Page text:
In their Lordships' opinion however, the more serious aspect of the case is to be found in the resultant interference by the Court with the duties of the police. Just as it is essential that every one accused of a crime should have free access to a Court of justice so that he may be duly acquitted ;f found not guilty of the offence with which he is charged, so it is of the utmost importance that the judiciary should not interfere with the police in matters which are within their province and into which the law imposes upon them the duty of enquiry. In India as has been shown there :s a statutory right on the part of the police to investigate the cirumstauces of an alleged cognizable crime without requiring any authority from the judicial authorities, and it would, as their Lordships think, to an unfortunate result if it should be held possible to interfere with thore statutory rights by an. exercise of the inherent jurisdiction of the Court. The functions of the judiciary and the police are complementary not overlapping and the combination of individual I berty with a due observance of law and order is only to be obtained by leaving each to exercise its own function, always, of course, subject to the right of the Court to intervene in an appropriate case
26. What the Privy Council was concerned in that case Was whether the proceedings taken in pursuance of the first information report could be quashed under Section 561-A, Criminal Procedure Code. It was contended that the first information report did not disclose a cognizable offence and the Police Officer, had taken up investigation without the order of the Magistrate and that such investigation Was illegal and that on that account, the proceedings of investigation should be quashed. This decision makes it clear that the Courts cannot interfere with the investigation. by the police; nor can they direct them to proceed in a particular manner in investigation. Nor can the regularity or the legality of the proceedings in the course of investigation 6e questioned by the Courts.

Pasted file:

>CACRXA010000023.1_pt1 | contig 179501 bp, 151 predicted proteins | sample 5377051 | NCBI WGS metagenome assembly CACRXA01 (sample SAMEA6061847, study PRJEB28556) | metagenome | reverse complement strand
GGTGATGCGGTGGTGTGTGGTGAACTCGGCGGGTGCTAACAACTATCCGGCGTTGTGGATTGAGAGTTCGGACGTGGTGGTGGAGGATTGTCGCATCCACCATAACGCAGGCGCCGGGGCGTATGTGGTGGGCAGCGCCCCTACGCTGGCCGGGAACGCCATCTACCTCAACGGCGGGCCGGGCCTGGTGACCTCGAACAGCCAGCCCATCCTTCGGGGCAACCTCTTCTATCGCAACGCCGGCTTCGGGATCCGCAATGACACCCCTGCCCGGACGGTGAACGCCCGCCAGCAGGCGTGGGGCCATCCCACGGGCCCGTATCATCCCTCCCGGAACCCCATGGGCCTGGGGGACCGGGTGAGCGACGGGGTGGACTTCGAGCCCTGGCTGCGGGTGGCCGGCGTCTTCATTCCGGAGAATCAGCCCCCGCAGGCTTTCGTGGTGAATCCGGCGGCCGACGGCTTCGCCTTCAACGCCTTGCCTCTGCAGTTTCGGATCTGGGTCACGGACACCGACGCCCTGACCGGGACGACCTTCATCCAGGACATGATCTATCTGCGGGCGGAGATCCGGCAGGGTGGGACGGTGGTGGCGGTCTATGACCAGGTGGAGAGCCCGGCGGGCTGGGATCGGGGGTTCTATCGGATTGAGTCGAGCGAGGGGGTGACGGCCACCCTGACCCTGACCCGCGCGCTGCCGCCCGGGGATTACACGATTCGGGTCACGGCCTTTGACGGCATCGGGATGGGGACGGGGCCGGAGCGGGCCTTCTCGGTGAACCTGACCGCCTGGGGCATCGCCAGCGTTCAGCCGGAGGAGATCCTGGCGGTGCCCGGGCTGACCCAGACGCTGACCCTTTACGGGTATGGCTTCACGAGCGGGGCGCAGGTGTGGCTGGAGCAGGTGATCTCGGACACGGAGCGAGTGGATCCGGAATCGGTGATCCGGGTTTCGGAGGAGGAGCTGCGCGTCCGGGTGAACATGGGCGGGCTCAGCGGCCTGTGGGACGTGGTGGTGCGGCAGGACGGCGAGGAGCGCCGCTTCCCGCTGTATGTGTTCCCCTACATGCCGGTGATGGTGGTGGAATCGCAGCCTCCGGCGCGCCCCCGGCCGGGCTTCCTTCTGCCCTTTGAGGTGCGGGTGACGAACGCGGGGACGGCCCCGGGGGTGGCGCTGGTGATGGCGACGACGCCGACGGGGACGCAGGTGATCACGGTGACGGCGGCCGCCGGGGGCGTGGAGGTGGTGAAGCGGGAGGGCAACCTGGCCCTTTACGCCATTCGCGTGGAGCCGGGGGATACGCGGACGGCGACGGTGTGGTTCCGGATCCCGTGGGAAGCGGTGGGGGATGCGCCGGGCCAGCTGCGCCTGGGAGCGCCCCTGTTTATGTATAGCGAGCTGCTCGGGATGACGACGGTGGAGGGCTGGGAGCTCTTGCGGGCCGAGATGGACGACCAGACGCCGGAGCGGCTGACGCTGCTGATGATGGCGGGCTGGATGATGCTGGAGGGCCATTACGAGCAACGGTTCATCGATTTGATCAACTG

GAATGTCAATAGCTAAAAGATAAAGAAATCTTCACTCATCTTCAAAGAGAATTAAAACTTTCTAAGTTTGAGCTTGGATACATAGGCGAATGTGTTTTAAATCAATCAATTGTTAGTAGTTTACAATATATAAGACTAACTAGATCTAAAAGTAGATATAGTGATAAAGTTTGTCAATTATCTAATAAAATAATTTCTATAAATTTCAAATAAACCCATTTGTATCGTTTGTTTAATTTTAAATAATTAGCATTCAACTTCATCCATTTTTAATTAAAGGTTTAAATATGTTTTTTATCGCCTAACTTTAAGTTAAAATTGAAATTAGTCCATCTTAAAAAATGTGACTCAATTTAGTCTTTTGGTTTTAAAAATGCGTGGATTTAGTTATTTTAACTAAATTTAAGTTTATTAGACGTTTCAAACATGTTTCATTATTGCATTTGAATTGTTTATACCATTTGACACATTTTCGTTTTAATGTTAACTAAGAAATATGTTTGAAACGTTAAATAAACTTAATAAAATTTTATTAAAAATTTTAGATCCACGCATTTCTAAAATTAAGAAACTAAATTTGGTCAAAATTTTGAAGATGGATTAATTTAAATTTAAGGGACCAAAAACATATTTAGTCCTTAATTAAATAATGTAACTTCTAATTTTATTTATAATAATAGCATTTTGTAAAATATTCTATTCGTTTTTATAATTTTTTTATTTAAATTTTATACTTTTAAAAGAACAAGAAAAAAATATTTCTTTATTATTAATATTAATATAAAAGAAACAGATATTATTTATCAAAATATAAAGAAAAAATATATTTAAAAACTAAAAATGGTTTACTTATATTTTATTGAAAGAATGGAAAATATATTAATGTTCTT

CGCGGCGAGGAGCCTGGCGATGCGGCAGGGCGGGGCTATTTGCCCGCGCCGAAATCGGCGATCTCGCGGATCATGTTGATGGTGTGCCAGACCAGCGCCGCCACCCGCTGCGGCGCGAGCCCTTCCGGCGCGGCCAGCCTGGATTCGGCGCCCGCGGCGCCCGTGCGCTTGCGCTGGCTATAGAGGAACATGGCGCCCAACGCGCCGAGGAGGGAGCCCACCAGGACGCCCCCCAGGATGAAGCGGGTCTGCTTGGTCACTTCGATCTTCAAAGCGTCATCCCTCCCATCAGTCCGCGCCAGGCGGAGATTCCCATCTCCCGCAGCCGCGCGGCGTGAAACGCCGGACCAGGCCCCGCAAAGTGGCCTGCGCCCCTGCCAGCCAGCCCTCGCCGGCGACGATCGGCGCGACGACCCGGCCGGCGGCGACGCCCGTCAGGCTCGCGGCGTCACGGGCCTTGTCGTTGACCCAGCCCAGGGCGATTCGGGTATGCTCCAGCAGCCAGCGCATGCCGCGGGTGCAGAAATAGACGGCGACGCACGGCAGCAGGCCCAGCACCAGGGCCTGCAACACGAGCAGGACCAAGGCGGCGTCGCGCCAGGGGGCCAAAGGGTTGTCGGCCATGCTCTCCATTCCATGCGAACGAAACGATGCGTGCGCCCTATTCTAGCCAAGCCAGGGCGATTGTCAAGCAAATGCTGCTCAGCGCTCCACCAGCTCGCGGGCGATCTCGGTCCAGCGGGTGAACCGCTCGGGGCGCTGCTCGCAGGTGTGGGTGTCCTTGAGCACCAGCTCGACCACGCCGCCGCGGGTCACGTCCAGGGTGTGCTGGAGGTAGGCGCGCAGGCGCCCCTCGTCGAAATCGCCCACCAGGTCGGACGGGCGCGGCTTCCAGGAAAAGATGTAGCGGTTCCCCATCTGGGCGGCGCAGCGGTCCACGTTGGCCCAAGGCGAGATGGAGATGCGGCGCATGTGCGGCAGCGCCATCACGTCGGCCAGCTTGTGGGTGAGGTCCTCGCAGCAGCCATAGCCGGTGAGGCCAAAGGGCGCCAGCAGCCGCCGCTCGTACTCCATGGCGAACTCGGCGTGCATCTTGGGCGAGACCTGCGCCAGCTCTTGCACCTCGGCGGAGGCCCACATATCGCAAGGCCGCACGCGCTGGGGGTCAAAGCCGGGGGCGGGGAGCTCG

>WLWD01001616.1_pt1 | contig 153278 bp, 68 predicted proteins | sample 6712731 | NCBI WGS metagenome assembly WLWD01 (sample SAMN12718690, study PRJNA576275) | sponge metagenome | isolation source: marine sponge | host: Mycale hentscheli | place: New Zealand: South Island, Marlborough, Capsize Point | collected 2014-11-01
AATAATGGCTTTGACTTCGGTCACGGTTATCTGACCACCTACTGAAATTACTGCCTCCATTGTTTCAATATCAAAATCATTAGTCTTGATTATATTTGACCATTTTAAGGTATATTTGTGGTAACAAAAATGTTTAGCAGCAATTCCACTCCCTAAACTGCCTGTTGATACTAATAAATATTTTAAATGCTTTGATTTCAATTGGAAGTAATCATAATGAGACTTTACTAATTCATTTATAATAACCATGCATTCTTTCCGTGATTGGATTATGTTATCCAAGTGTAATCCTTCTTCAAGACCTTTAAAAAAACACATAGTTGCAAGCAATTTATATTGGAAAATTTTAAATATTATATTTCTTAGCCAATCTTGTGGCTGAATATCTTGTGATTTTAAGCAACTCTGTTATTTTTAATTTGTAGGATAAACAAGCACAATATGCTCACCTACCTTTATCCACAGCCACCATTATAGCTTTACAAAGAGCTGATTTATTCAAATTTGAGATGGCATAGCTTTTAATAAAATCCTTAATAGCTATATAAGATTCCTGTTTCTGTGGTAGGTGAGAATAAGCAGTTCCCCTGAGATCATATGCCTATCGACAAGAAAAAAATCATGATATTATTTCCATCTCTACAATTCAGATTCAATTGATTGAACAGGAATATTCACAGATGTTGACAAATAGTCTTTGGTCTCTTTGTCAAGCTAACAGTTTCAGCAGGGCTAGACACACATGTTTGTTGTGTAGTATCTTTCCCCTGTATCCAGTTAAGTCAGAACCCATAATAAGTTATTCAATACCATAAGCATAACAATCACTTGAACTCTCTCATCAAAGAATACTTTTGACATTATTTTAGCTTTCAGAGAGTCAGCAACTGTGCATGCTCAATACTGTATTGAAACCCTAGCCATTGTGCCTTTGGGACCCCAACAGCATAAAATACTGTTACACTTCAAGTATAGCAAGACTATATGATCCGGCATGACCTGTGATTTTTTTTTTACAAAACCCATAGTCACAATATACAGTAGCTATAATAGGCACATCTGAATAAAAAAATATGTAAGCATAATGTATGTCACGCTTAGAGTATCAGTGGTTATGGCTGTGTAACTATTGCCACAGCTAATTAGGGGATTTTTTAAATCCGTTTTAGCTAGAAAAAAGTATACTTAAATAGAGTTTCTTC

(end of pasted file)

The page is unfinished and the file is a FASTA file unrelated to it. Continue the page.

27. Section 156(2), Criminal Procedure Code, says:
No proceeding of a Police Officer in any such case shall at any stage be called in question on the ground that the case was one which such officer was not empowered under this section to investigate.
28. But, however, if the police refused to take up investigation in a cognizable offence, which is a statutory obligation imposed on them, the Court can certainly direct the police to perform its statutory duty to secure the ends of justice. Even in a cognizable offence, if the police do not take up investigation, a Magistrate under Section 156(3), Criminal Procedure Code, may order investigation. When a Magistrate can order investigation, can it be said that this Court has no power to order investigation and direct the police to do its duty. The decision of the Privy Council cannot be taken as laying down the principle that the Court cannot direct the police to investigate any cognizable offence. But what it says is, the Courts cannot interfere with the actual performance of the duties of the police.
29. The Supreme Court in State of West Bengal v. Section M. Basak : 2SCR52 , following the principle laid down in Emperor v. Nazir Ahmad , held that the investigation of the cognizable offence cannot be interfered with when no charge has been laid. That was also a case where a petition was filed under Sections 439 and 561-A, Criminal Procedure Code, to quash the police investigation on the ground that it was done without jurisdiction.